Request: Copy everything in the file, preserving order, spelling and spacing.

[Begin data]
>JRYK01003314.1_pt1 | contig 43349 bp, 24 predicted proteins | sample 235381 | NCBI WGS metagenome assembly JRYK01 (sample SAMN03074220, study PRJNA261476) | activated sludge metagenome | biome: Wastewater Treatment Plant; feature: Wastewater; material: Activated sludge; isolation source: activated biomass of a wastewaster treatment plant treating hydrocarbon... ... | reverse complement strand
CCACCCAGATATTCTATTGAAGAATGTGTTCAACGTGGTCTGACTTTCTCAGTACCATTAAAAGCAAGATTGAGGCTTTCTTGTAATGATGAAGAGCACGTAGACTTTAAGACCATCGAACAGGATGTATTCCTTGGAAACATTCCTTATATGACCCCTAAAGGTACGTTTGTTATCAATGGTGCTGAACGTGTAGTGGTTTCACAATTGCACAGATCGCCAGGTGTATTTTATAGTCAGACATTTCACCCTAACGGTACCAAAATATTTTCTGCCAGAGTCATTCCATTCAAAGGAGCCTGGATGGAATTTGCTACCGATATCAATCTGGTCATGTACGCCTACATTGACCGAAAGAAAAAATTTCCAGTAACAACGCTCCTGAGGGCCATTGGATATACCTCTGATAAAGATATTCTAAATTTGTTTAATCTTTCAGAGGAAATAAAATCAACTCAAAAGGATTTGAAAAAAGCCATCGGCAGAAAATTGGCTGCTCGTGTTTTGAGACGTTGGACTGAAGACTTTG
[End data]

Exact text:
>JRYK01003314.1_pt1 | contig 43349 bp, 24 predicted proteins | sample 235381 | NCBI WGS metagenome assembly JRYK01 (sample SAMN03074220, study PRJNA261476) | activated sludge metagenome | biome: Wastewater Treatment Plant; feature: Wastewater; material: Activated sludge; isolation source: activated biomass of a wastewaster treatment plant treating hydrocarbon... ... | reverse complement strand
CCACCCAGATATTCTATTGAAGAATGTGTTCAACGTGGTCTGACTTTCTCAGTACCATTAAAAGCAAGATTGAGGCTTTCTTGTAATGATGAAGAGCACGTAGACTTTAAGACCATCGAACAGGATGTATTCCTTGGAAACATTCCTTATATGACCCCTAAAGGTACGTTTGTTATCAATGGTGCTGAACGTGTAGTGGTTTCACAATTGCACAGATCGCCAGGTGTATTTTATAGTCAGACATTTCACCCTAACGGTACCAAAATATTTTCTGCCAGAGTCATTCCATTCAAAGGAGCCTGGATGGAATTTGCTACCGATATCAATCTGGTCATGTACGCCTACATTGACCGAAAGAAAAAATTTCCAGTAACAACGCTCCTGAGGGCCATTGGATATACCTCTGATAAAGATATTCTAAATTTGTTTAATCTTTCAGAGGAAATAAAATCAACTCAAAAGGATTTGAAAAAAGCCATCGGCAGAAAATTGGCTGCTCGTGTTTTGAGACGTTGGACTGAAGACTTTG